Drag your court for the next guy

Can we teach tennis players to brush their courts when finished?



If you have ever played golf, you would know that it is very bad etiquette not to rake/fix the sand trap after one has blasted out.  Hitting out of a crater left by someone could be costly to your score, and in golf you don’t get to have as many mistakes as in tennis.  In each trap rakes are provided so that you have no excuse and often your playing partner will remind you, if you forget. Why not brush/fix your clay tennis court after playing?

We slide about them for an hour or so and create all kinds of divots and piles of sand, and yet, when finished we think nothing of leaving a messed up court for the next person to enjoy lots of bad bounces.   At public facilities we even get to pay for the privilege of playing on a lousy court, and for the benefit of tennis don’t we want people to enjoy their experience playing tennis?  At the private country club they can afford more money to spend on the maintenance guys, but often this means doing the courts at morning, mid day and night.  What about the times in between?  In Europe public or private, the players young and old brush their courts after playing.  I am playing for a German Club Team this summer, and at the club I’m sure many of the people are as just as well off as members of American Country Clubs.  They think nothing of bushing their courts.  So that there are no excuses; on each court there are two small court sweepers that look more like cloth mats with holes in them and a wood board holding them together with a rope on the end to hold.  They are not very heavy, and if you are healthy enough to play tennis, you are healthy enough to drag the mat around half the court.  They also have line brushes which aren’t quite as fancy as ours but at ¼ the cost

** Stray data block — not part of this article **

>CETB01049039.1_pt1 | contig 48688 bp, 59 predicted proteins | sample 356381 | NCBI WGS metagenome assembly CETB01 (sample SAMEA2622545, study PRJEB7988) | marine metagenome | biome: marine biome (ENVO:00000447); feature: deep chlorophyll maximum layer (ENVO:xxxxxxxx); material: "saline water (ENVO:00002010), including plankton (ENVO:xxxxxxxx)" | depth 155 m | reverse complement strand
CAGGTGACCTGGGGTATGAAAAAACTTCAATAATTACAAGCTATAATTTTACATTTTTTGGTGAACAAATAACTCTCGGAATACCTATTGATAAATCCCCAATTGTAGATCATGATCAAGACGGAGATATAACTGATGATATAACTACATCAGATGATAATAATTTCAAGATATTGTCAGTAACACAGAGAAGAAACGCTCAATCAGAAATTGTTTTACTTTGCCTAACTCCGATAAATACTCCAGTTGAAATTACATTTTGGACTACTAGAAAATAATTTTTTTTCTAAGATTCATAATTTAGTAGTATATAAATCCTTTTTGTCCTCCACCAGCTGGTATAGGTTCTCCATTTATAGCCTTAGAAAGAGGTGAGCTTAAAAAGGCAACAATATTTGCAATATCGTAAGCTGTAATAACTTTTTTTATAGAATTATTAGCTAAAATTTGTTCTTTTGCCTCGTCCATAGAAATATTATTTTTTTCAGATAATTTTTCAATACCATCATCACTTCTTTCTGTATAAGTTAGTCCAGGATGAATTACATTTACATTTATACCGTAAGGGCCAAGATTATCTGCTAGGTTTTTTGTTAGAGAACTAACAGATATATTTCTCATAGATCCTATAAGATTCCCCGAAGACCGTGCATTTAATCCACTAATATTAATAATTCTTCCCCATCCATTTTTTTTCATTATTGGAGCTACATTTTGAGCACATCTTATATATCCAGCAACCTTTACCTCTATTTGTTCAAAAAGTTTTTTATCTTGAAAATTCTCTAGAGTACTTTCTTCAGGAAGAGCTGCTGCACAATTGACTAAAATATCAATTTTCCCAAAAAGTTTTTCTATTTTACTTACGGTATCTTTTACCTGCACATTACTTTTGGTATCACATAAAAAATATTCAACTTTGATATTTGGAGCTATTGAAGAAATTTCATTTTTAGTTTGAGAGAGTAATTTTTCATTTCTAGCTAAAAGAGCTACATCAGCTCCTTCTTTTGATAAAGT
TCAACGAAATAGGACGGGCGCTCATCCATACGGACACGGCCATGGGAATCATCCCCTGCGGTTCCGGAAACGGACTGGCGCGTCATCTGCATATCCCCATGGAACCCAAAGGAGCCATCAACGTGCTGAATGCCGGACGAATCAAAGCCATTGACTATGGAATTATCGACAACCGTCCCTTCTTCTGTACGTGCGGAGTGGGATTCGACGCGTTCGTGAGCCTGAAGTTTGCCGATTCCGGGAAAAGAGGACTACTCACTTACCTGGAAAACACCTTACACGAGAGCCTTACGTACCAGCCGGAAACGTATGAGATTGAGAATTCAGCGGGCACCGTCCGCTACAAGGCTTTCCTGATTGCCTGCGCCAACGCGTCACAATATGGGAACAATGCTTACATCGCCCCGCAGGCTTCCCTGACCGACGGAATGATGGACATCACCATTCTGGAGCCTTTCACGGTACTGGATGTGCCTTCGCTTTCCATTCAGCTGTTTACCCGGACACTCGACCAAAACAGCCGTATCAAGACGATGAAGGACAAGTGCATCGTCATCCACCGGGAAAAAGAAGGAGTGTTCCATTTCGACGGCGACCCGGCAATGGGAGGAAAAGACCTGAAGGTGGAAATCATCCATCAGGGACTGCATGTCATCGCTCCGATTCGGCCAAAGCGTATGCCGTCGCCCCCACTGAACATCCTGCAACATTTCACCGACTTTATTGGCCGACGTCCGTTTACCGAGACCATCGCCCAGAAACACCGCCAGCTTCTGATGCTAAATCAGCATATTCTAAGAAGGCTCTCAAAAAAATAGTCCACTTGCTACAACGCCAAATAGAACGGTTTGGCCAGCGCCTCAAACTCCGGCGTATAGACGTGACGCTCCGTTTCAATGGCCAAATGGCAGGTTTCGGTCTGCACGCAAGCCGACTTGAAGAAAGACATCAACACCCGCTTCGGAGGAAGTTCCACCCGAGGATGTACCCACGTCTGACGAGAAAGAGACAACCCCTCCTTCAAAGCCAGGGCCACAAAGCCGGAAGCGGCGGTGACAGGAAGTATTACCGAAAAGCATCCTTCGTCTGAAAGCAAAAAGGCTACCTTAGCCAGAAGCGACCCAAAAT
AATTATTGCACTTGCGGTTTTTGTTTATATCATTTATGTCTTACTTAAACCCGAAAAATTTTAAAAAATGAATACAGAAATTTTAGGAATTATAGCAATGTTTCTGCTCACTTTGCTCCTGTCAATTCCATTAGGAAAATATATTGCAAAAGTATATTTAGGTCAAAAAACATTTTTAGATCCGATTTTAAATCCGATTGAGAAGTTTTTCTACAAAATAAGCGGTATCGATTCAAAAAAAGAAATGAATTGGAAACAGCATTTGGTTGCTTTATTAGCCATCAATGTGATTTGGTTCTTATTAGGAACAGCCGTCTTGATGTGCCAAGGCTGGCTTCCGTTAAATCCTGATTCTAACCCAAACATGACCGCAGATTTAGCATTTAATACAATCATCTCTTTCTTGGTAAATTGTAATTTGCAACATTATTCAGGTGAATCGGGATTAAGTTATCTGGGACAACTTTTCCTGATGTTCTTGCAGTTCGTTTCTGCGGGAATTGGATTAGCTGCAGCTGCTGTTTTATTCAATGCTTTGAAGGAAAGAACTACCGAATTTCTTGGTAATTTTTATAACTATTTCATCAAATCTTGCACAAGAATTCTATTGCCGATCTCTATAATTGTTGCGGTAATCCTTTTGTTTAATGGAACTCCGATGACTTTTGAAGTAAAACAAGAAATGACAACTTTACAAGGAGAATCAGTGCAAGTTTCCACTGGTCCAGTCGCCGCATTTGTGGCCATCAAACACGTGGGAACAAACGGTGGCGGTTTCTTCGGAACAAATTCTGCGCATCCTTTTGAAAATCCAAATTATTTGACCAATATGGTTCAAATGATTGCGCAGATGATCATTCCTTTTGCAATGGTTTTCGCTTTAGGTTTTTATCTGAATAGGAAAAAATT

So how did we become so spoiled, and non-caring in the US?  Easy, the courts are done by a maintenance person at night and in the morning.  The brushes are big heavy things, and often few are available.  So we try to play first and maybe say sorry to the next guy.   The good news is there are now a few public courts like at Bartlett Park in St. Petersburg, Fl or Bitsey Grant in Atlanta, Ga. where they have started the European system.  There are brushes on every court and signs to encourage you to sweep your court after playing.   After a while players remind each other to sweep.  What’s the hurry; it takes maybe 5 minutes including line brushing and it is a good cool down and therapy if by chance you weren’t on the winning end.

Now, maybe with the help of the USTA and USPTA a push could be made to encourage clubs to purchase the brushes (the mats in Europe are much cheaper and easier to handle) and then coach the players to brush their courts.  Also, the USTA might provide some matching funding for public facilities to purchase sweepers to further entice them to start the program.  So let’s think of sweeping a tennis court just like fixing the sand trap; paying one forward in a small way.